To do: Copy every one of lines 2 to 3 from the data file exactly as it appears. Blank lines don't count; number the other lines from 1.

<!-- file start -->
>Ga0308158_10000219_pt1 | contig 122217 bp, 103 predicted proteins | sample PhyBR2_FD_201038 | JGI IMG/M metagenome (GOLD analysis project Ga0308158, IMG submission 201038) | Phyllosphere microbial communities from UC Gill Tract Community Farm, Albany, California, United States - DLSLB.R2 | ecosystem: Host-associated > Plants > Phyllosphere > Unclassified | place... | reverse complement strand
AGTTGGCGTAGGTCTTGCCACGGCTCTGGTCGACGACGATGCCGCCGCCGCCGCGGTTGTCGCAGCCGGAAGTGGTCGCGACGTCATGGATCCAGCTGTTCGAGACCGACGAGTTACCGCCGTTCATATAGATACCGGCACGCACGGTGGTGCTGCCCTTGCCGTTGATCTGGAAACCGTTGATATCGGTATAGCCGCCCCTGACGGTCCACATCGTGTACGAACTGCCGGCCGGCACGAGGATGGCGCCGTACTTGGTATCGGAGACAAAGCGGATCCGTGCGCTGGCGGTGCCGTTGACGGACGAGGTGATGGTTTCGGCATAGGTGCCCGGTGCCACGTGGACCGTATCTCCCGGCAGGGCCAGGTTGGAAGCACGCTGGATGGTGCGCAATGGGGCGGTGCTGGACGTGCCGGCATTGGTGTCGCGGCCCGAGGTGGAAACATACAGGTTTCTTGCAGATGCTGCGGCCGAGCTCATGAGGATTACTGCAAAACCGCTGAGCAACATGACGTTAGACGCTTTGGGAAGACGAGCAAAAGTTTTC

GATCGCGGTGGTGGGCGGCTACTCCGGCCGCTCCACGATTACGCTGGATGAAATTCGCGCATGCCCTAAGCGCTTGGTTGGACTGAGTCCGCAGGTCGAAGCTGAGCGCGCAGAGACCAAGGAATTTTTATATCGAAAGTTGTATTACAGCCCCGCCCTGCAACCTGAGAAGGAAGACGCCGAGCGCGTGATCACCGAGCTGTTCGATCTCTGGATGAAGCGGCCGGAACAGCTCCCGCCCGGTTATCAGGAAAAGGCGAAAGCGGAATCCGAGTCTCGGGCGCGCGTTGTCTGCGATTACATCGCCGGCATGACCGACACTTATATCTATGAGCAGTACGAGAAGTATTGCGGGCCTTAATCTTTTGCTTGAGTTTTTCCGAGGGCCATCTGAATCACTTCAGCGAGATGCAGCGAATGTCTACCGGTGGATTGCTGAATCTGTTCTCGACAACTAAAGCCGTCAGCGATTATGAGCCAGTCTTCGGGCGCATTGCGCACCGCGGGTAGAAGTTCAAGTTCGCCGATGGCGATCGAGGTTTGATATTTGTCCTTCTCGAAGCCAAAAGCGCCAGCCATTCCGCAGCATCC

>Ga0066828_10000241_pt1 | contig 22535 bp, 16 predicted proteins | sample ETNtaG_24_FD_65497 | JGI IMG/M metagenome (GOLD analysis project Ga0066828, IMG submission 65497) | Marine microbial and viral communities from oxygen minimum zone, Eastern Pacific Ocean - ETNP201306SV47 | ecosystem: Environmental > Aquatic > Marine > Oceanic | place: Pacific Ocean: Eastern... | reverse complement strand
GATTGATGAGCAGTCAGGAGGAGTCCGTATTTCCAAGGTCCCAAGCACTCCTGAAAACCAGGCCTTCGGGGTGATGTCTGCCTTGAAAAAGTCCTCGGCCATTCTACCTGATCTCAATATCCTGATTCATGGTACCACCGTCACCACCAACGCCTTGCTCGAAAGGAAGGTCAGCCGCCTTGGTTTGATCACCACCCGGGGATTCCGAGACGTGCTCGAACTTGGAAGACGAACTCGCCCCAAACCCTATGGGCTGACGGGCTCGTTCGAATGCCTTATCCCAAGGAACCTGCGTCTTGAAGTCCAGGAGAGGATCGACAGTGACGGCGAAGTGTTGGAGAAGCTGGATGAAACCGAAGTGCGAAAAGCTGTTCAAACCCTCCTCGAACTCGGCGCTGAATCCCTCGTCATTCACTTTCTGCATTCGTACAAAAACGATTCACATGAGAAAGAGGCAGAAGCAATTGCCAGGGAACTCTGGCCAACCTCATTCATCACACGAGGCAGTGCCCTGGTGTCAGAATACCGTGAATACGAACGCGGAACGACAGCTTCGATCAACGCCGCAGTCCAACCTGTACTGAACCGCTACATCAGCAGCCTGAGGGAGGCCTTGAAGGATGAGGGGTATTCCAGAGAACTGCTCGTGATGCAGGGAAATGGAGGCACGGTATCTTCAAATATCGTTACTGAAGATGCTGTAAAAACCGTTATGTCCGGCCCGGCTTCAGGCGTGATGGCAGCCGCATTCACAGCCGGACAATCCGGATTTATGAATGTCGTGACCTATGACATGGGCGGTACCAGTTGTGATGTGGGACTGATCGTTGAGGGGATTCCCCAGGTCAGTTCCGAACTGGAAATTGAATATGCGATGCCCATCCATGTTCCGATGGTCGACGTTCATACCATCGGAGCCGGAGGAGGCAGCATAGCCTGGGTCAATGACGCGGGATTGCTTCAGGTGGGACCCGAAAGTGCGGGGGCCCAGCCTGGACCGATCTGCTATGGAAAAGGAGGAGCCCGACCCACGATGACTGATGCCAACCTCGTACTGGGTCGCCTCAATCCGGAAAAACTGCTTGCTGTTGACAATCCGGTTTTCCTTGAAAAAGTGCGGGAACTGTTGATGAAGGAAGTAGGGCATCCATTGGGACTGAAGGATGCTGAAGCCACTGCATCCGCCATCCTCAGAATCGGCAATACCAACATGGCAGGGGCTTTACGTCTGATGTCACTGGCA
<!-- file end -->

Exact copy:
AGTTGGCGTAGGTCTTGCCACGGCTCTGGTCGACGACGATGCCGCCGCCGCCGCGGTTGTCGCAGCCGGAAGTGGTCGCGACGTCATGGATCCAGCTGTTCGAGACCGACGAGTTACCGCCGTTCATATAGATACCGGCACGCACGGTGGTGCTGCCCTTGCCGTTGATCTGGAAACCGTTGATATCGGTATAGCCGCCCCTGACGGTCCACATCGTGTACGAACTGCCGGCCGGCACGAGGATGGCGCCGTACTTGGTATCGGAGACAAAGCGGATCCGTGCGCTGGCGGTGCCGTTGACGGACGAGGTGATGGTTTCGGCATAGGTGCCCGGTGCCACGTGGACCGTATCTCCCGGCAGGGCCAGGTTGGAAGCACGCTGGATGGTGCGCAATGGGGCGGTGCTGGACGTGCCGGCATTGGTGTCGCGGCCCGAGGTGGAAACATACAGGTTTCTTGCAGATGCTGCGGCCGAGCTCATGAGGATTACTGCAAAACCGCTGAGCAACATGACGTTAGACGCTTTGGGAAGACGAGCAAAAGTTTTC

GATCGCGGTGGTGGGCGGCTACTCCGGCCGCTCCACGATTACGCTGGATGAAATTCGCGCATGCCCTAAGCGCTTGGTTGGACTGAGTCCGCAGGTCGAAGCTGAGCGCGCAGAGACCAAGGAATTTTTATATCGAAAGTTGTATTACAGCCCCGCCCTGCAACCTGAGAAGGAAGACGCCGAGCGCGTGATCACCGAGCTGTTCGATCTCTGGATGAAGCGGCCGGAACAGCTCCCGCCCGGTTATCAGGAAAAGGCGAAAGCGGAATCCGAGTCTCGGGCGCGCGTTGTCTGCGATTACATCGCCGGCATGACCGACACTTATATCTATGAGCAGTACGAGAAGTATTGCGGGCCTTAATCTTTTGCTTGAGTTTTTCCGAGGGCCATCTGAATCACTTCAGCGAGATGCAGCGAATGTCTACCGGTGGATTGCTGAATCTGTTCTCGACAACTAAAGCCGTCAGCGATTATGAGCCAGTCTTCGGGCGCATTGCGCACCGCGGGTAGAAGTTCAAGTTCGCCGATGGCGATCGAGGTTTGATATTTGTCCTTCTCGAAGCCAAAAGCGCCAGCCATTCCGCAGCATCC